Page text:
CHRISTELLE LOUIS’ SINGLE mother, a Haitian immigrant and certified nursing assistant at a nursing home, never went to college. But she always pushed her daughter to get the education she needed for a good job—maybe as a doctor or an engineer.
Louis would learn, however, that this payoff is tougher to achieve for students like her, who are the first in their families to go to college, than for her better-connected classmates.
Despite good grades in high school, Louis couldn’t afford to enroll at a campus outside her native New Jersey. So she went to lower-cost Rutgers University-Newark, commuting for her first two years and working at a McDonald’s and a liquor store after class and on the weekends to help pay for it.
Louis managed to earn her degree on time, despite the financial obstacles she faced, becoming part of the small share of first-generation students who do.
But after the attention fades and the caps and gowns are turned in, these students hit another, less widely known, stumbling block.
Many don’t have experience in the basics of a professional job search, or people in their lives who can help. Louis didn’t know how to write a résumé, for instance—“I thought it was just your name, your phone number, and your work experience”—or how to act in an interview with a recruiter. “I just thought it was a simple conversation.”
Unlike the degree-holding parents of her classmates, Louis says, her mother couldn’t help much with her preparation for a professional career. “She didn’t know any of those things,” Louis says of her mother. “When you’re a first-generation college student, there are going to be some things in your life you can’t turn to your family for.”
Anxious to begin earning an income, first-generation students accept offers more quickly, make less money, and take jobs for which they’re overqualified, various research shows; a smaller proportion of first-generation graduates with bachelor’s degrees have jobs that require them, one year after finishing college, than their classmates, according to Student Affairs Administrators in Higher Education.
Even 10 years after graduating, first-generation students earn substantially less than their classmates whose parents finished college, research by scholars at North Carolina State and Duke universities found.
“They are very concerned about stability, and because of that they are also more likely to accept a job that doesn’t require a degree, even though they have one,” says Shawn VanDerziel, executive director of the National Association of Colleges and Employers.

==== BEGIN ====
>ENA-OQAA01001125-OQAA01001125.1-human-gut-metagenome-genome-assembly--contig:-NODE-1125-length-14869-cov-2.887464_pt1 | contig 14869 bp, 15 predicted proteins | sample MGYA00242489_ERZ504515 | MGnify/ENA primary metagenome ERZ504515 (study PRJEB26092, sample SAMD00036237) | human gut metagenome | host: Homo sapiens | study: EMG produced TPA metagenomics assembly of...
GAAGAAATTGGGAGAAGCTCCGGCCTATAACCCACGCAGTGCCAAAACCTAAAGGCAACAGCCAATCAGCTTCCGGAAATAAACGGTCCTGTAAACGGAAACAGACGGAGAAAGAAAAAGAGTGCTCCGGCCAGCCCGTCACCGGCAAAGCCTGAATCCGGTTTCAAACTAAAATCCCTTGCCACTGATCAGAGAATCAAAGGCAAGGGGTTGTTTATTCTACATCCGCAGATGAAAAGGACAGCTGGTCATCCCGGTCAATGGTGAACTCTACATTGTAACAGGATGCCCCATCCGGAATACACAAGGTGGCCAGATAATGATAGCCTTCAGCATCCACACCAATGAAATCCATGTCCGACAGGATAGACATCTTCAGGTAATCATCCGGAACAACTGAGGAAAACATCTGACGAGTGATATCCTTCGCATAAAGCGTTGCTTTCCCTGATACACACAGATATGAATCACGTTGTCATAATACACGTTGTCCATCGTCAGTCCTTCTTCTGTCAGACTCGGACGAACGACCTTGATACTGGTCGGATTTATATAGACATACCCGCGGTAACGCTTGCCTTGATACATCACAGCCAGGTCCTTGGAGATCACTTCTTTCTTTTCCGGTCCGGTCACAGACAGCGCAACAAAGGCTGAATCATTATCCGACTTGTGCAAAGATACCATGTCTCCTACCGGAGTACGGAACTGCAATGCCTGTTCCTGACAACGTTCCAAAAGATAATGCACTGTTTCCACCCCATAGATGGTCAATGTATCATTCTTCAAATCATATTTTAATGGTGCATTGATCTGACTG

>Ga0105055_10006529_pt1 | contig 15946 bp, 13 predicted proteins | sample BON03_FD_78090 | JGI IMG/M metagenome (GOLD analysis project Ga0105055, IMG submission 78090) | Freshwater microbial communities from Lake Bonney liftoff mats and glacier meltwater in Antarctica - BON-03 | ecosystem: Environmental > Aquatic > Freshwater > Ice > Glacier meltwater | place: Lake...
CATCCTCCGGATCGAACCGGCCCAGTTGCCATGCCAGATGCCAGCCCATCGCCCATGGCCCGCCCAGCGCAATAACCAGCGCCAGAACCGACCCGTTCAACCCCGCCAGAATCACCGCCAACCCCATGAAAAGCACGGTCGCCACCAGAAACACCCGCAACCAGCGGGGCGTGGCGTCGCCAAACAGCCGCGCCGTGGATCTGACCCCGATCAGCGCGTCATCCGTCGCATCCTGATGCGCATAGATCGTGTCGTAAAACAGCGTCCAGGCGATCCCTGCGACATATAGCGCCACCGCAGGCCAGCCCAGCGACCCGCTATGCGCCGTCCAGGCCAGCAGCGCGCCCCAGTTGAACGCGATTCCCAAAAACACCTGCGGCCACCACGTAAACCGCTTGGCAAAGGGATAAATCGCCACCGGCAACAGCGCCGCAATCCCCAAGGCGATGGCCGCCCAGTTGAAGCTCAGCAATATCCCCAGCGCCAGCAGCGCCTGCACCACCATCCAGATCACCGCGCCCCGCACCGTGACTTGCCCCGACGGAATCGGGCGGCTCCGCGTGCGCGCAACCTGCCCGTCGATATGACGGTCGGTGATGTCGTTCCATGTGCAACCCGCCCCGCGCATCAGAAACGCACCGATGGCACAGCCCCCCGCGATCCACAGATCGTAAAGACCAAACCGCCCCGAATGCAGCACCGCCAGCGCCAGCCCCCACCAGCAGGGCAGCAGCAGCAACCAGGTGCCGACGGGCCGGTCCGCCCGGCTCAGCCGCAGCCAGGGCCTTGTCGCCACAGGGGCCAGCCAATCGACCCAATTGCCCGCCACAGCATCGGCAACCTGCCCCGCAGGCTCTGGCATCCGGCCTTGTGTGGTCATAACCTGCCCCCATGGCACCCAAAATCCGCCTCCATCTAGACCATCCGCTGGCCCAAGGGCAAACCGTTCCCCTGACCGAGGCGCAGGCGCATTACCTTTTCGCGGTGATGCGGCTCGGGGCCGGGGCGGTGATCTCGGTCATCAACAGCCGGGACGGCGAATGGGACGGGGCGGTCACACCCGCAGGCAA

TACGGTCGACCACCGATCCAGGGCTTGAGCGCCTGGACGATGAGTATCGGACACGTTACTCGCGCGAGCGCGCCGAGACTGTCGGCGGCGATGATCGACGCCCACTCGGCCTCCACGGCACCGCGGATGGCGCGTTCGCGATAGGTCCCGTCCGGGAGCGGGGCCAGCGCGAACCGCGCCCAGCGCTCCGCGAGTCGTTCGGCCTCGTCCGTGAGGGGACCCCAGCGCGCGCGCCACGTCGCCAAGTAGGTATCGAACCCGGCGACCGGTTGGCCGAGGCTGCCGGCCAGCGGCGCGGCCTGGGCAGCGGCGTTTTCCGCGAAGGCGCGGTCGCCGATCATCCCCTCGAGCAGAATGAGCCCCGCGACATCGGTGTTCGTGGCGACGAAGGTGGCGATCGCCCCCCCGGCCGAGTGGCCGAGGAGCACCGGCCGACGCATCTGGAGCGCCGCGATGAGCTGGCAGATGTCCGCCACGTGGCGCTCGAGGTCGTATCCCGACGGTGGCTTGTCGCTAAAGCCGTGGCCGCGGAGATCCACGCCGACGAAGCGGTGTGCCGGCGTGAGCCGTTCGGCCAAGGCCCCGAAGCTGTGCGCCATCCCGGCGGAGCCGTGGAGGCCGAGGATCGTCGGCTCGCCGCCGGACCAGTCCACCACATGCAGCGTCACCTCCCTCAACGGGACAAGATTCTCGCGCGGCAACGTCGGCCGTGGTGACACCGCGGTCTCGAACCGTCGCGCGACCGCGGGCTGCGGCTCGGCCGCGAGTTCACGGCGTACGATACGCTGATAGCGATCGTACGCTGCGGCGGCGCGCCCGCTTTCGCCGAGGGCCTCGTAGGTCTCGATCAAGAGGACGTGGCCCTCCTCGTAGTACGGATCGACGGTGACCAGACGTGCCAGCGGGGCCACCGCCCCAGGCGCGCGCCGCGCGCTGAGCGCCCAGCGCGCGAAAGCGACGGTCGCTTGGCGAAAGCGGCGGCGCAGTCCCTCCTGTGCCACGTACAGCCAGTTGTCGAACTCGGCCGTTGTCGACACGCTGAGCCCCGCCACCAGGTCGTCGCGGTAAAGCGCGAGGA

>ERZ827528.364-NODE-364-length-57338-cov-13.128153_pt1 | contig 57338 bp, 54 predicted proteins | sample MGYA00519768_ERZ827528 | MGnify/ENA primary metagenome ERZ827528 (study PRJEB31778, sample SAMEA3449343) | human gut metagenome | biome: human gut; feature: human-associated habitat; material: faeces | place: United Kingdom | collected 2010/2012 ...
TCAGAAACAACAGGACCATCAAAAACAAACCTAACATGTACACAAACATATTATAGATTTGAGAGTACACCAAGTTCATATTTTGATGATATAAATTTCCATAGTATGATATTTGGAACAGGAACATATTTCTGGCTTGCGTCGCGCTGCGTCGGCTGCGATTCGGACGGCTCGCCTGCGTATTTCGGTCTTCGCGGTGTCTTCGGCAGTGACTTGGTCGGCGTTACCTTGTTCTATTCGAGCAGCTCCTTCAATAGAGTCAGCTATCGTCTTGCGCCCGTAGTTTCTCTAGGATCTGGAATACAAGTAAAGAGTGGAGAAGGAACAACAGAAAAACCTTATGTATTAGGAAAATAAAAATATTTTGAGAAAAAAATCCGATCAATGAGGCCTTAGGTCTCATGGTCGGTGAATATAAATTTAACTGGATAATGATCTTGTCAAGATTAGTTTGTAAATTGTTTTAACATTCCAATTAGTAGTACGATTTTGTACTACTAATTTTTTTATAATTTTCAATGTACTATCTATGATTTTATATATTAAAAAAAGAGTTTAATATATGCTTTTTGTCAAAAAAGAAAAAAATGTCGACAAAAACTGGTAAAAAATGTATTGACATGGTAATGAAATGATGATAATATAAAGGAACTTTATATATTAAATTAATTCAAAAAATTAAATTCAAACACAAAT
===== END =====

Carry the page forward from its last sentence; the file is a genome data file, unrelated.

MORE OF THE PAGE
When first-generation students do aim high, still other research shows that employers prefer candidates from elite universities who are more likely to be from higher income levels and social classes and families in which other people have degrees.
“It’s just the reality of coming from a different background,” says Louis, who found help from a nonprofit called Braven that teaches job search skills and pushed her into internships—one of which became a full-time job as a program manager at the Amazon subsidiary AWS. “You’re not at the same place as your colleagues, even though you may be just as qualified. You’re reaching harder to reach those same goals.”
That newest research followed 516 undergraduates at Florida State University. It found that first-generation graduates may be less knowledgeable about job search requirements, such as how to write résumés or act in interviews; less self-confident, and have less access to the kinds of networks other students have.
First-generation graduates more often land in jobs in the public and not-for-profit sectors, which tend to pay less than private and for-profit employers, NASPA reports.
“In theory they have the same degree from the same institution—they should be on the same level playing field when they enter the job market,” says Le Zhou, an associate professor at the University of Minnesota who studies social class and the job search. “But they’re not.”
First-generation students fall behind at many points in the process, for reasons that don’t necessarily have to do with academic ability or their value to employers.
Graduates who had internships are 90 percent more likely to get job offers than graduates who didn’t, according to NACE surveys. And more than half of people who studied abroad say it helped them get a job offer or promotion, a survey by the Institute of International Education found.
But in large part because they are more likely to commute, face financial pressures, and work full time while in college, first-generation students are less likely to have had paid internships and less than half as likely to have studied abroad as their classmates whose parents went to college, according to NASPA.
For some of the same reasons, fewer than half of first-generation students participate in extracurricular activities, experiences valued by recruiters, compared with more than two-thirds of their classmates, NASPA reports.
They also don’t have parents urging them to get involved. In a survey at Ohio State University, the proportion of first-generation students who said their parents encouraged them to join an extracurricular club was less than half that of their classmates whose parents have degrees. More than 30 percent of first-generation students said they didn’t join a club because of family commitments, compared with 19 percent of other students.
First-generation students are also less likely to take advantage of campus career counseling services, “largely because they don’t know they exist,” says Deana Waintraub Stafford, associate director of NASPA’s Center for First-Generation Student Success. Plus, “they’re working 20-plus hours a week, they’re commuting an hour or more to school, they’re caring for other people in their families.”
The Covid-19 pandemic threatens to worsen these disparities, according to a survey by a consortium of research universities, which found that first-generation students have faced greater financial and family strains during the pandemic and were more likely to have lost on- or off-campus wages than their counterparts who aren’t first generation. They were also more than twice as likely to be responsible for children.
Meanwhile, employers are consciously or unconsciously biased against people with the characteristics of first-generation graduates, according to an experiment that sent applications from fictitious law school graduates to prestigious law firms. Applicants with characteristics that suggested they were from higher social classes—more patrician surnames, for example (“Cabot” versus “Clark”), extracurricular participation that gave away their status (peer mentor for first-year students versus peer mentor for fellow first-generation students), and athletics that might be considered more blueblood (sailing versus track and field)—were more likely to get offers.